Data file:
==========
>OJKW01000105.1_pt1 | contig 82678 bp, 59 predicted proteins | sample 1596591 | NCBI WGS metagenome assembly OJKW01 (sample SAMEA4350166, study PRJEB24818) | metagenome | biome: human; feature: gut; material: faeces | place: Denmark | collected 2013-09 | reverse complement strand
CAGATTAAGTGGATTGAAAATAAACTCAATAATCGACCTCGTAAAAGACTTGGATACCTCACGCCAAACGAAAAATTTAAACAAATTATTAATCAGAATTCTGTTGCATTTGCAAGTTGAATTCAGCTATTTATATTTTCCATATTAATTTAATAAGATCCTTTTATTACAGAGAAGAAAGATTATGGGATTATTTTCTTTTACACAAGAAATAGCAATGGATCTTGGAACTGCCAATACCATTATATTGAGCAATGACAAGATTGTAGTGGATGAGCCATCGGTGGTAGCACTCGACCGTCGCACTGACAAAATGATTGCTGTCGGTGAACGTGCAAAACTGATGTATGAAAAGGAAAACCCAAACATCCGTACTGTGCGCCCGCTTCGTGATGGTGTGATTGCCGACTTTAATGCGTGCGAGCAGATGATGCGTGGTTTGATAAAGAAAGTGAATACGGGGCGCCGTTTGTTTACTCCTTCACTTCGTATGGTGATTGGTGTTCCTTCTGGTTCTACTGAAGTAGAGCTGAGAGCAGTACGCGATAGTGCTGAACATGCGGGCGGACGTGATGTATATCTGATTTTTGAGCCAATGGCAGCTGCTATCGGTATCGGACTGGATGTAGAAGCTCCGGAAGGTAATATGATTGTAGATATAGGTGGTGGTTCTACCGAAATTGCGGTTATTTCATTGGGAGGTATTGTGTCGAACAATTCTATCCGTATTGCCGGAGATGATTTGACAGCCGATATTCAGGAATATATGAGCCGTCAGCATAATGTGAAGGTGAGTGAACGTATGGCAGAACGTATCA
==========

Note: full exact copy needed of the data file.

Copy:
>OJKW01000105.1_pt1 | contig 82678 bp, 59 predicted proteins | sample 1596591 | NCBI WGS metagenome assembly OJKW01 (sample SAMEA4350166, study PRJEB24818) | metagenome | biome: human; feature: gut; material: faeces | place: Denmark | collected 2013-09 | reverse complement strand
CAGATTAAGTGGATTGAAAATAAACTCAATAATCGACCTCGTAAAAGACTTGGATACCTCACGCCAAACGAAAAATTTAAACAAATTATTAATCAGAATTCTGTTGCATTTGCAAGTTGAATTCAGCTATTTATATTTTCCATATTAATTTAATAAGATCCTTTTATTACAGAGAAGAAAGATTATGGGATTATTTTCTTTTACACAAGAAATAGCAATGGATCTTGGAACTGCCAATACCATTATATTGAGCAATGACAAGATTGTAGTGGATGAGCCATCGGTGGTAGCACTCGACCGTCGCACTGACAAAATGATTGCTGTCGGTGAACGTGCAAAACTGATGTATGAAAAGGAAAACCCAAACATCCGTACTGTGCGCCCGCTTCGTGATGGTGTGATTGCCGACTTTAATGCGTGCGAGCAGATGATGCGTGGTTTGATAAAGAAAGTGAATACGGGGCGCCGTTTGTTTACTCCTTCACTTCGTATGGTGATTGGTGTTCCTTCTGGTTCTACTGAAGTAGAGCTGAGAGCAGTACGCGATAGTGCTGAACATGCGGGCGGACGTGATGTATATCTGATTTTTGAGCCAATGGCAGCTGCTATCGGTATCGGACTGGATGTAGAAGCTCCGGAAGGTAATATGATTGTAGATATAGGTGGTGGTTCTACCGAAATTGCGGTTATTTCATTGGGAGGTATTGTGTCGAACAATTCTATCCGTATTGCCGGAGATGATTTGACAGCCGATATTCAGGAATATATGAGCCGTCAGCATAATGTGAAGGTGAGTGAACGTATGGCAGAACGTATCA